I’ve been catching up on work and personal obligations, so have ignored the blog and mostly Twitter til the last few days.

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Hiding Your Light: The Secret W. H. Auden

Somebody just tweeted a link to an amazing article about the personal life of early 20th century poet and playwright W.H. Auden. Auden was a practicing Christian. This article describes just how seriously he took Christ’s command not to do good deeds “to be seen by men”. In this world of reality television, which respects no boundaries and keeps no secrets, reading this article provided a real boost to my morale.

I knew Auden was a good poet and playwright. I had no idea that he was such a good man as well.

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Rethinking Racism in America

This month The Atlantic published an article titled “The Racist History of Portland, the Whitest City in America”. I react badly to race-baiting, and the title of this article sounded like race baiting to me. However, I went to college in Portland in the late 1970s and early 1980s, and still have ties to the city. So I was curious. and read the article.


Portland when I was in college and now is a “blue” city, a hotbed of progressive politics. Oregon has no history of slavery. I was unaware that Portland also has a history of severe racism. The details shocked me, and I have seen racism. I was born outside of Dallas in the early 1960s and grew up in Texas. Worst of all, the evidence of Portland’s continuing racism was visible when I was there attending college, and I never noticed.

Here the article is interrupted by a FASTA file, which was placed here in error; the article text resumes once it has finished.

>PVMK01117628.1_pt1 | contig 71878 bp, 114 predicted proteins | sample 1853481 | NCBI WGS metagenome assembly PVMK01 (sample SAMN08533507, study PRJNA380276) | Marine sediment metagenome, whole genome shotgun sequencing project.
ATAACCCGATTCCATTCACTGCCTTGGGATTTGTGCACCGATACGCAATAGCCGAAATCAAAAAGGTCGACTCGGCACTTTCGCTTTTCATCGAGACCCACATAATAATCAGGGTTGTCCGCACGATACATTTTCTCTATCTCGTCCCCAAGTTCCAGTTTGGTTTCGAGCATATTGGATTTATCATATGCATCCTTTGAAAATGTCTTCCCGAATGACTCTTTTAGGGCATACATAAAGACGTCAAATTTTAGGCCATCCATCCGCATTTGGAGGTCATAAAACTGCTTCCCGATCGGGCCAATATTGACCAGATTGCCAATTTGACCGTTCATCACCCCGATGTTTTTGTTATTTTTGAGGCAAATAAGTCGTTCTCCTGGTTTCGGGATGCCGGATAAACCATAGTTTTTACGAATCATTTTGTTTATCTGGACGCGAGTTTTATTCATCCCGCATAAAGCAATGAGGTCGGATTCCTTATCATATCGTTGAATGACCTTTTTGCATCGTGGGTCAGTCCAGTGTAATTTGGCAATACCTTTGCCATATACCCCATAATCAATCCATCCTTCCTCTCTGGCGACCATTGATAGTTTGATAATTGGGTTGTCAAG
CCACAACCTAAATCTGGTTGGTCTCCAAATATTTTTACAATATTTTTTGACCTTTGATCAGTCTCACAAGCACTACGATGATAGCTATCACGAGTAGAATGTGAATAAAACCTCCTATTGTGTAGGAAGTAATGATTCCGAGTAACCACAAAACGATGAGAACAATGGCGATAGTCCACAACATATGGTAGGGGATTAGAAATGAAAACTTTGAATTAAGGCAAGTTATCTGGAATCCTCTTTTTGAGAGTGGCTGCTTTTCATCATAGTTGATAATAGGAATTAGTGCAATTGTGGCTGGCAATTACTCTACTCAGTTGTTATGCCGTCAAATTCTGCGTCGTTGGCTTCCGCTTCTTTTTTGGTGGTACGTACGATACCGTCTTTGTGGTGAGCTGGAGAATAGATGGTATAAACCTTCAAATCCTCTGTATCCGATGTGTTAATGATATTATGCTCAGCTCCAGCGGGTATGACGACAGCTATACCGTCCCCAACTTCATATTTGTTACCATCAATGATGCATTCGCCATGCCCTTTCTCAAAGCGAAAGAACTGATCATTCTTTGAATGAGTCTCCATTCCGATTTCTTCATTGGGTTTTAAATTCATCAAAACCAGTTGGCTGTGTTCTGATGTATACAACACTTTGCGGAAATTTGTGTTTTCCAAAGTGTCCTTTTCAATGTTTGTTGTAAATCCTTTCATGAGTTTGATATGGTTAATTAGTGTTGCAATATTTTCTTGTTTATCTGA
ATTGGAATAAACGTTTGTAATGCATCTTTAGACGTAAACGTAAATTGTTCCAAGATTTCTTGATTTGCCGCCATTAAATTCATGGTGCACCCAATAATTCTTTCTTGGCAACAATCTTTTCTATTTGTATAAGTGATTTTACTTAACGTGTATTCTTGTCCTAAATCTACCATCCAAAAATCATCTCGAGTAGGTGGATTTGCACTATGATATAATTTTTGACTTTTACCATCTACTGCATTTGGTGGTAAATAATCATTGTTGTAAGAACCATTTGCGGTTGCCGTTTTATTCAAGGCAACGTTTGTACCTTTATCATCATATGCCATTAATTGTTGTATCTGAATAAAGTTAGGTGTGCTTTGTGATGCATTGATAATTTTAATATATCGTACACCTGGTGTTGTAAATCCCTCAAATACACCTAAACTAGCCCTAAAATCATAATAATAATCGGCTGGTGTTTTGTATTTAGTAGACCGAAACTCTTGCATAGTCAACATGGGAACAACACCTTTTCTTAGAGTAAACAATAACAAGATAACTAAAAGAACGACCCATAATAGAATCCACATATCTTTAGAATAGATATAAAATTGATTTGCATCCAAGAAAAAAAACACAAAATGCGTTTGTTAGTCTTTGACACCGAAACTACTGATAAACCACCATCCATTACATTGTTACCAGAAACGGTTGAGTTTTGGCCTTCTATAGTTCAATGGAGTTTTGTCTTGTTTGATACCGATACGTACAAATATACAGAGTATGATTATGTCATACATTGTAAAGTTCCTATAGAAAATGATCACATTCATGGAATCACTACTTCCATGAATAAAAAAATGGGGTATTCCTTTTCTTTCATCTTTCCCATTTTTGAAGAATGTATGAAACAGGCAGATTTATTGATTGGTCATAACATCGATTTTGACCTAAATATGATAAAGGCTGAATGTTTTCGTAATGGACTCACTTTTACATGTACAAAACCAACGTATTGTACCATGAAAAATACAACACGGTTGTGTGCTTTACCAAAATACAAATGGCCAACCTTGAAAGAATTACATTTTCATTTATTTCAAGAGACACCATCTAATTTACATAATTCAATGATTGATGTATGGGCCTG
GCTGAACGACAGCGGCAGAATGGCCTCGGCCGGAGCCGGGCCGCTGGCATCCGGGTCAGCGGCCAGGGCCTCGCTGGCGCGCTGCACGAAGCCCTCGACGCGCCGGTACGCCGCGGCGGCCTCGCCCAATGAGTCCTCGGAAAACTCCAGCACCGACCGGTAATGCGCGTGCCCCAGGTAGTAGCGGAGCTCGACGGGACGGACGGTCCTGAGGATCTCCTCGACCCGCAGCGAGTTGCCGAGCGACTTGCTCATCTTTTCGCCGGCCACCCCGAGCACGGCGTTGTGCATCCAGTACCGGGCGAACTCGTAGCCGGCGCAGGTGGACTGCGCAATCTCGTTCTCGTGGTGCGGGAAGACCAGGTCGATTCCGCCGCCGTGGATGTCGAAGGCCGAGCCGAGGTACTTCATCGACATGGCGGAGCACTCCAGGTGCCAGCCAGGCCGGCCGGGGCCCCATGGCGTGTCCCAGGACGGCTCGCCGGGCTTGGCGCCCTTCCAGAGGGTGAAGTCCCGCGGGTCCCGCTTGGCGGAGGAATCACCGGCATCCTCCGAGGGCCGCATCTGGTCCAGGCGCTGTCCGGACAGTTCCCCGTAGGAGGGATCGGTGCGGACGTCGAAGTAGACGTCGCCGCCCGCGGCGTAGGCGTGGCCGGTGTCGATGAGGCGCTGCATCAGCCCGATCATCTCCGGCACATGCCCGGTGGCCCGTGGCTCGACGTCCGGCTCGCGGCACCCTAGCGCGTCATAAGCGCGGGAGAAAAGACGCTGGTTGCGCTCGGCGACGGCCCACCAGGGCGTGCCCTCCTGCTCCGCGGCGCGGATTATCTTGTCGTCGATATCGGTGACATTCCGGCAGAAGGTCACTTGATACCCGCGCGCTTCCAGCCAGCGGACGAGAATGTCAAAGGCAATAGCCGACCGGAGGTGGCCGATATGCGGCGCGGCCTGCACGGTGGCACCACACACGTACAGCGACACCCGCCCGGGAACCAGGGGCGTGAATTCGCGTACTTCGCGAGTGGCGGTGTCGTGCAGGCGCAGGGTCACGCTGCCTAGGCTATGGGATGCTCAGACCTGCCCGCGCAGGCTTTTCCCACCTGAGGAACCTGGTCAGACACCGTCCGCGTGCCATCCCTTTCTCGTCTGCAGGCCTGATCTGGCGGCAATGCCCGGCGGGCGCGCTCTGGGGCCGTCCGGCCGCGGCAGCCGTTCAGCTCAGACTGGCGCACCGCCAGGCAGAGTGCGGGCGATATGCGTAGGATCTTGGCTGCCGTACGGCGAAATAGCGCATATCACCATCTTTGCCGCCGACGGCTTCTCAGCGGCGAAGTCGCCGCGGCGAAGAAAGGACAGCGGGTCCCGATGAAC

This article got me to thinking about many things, some of them outside of the subject of the article. I want to summarize the story that this well-written and informative piece tells before I go into my own thoughts.

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Not a Normal Presidential Election

This presidential election year has shaped up to be something I never anticipated. A candidate I both distrust and disagree with on fundamental issues is running against a demagogue who is utterly unqualified by education, temperament or character to be President of the United States. I think the first is less bad than the second, so I’ll probably vote for Hillary Clinton. If there’s any real risk that Donald Trump might win the election, I will also campaign for her.

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The Woman I Wish I Could Vote For

In the past few months, as a flood of desperate people have escaped Syria and other intolerable places and flooded into Europe, I’ve watched German Chancellor Angela Merkel rise above a massive flood of panic and xenophobia that is sweeping most of Europe, the United States, and many other countries. Merkel could so easily have gone along with calls to close Germany’s borders and refuse to admit any but a tiny number of refugees. Instead, she called on Germany to prepare to admit as many as two million desperate people. In doing so, she has broken all the usual “politician rules”, and might well be voted out of office as a result.

But not if I could help it. Merkel has shown a degree of character, courage in the face of adversary, and basic decency that no other European leader has demonstrated in my lifetime. I’m not sure who I’ll vote for in the upcoming American Presidential election. If I were German, though, I’d know. I don’t care who else was running.

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Bigotry against Muslims and Preserving the American Experiment

In the past couple of months, some American women whose names I don’t remember have called on all American women to wear headscarves in public to show support for and solidarity with Muslim women in America. That call has led to an active public discussion on Twitter and elsewhere, and several interesting articles published on various news sites and blogs. I’m a non-Muslim American women who has had an unusual degree of contact and interaction with Muslims in the past 25 years. I responded to one of the articles earlier today. On further thought, I decided to expand what I said and post it on my blog as well.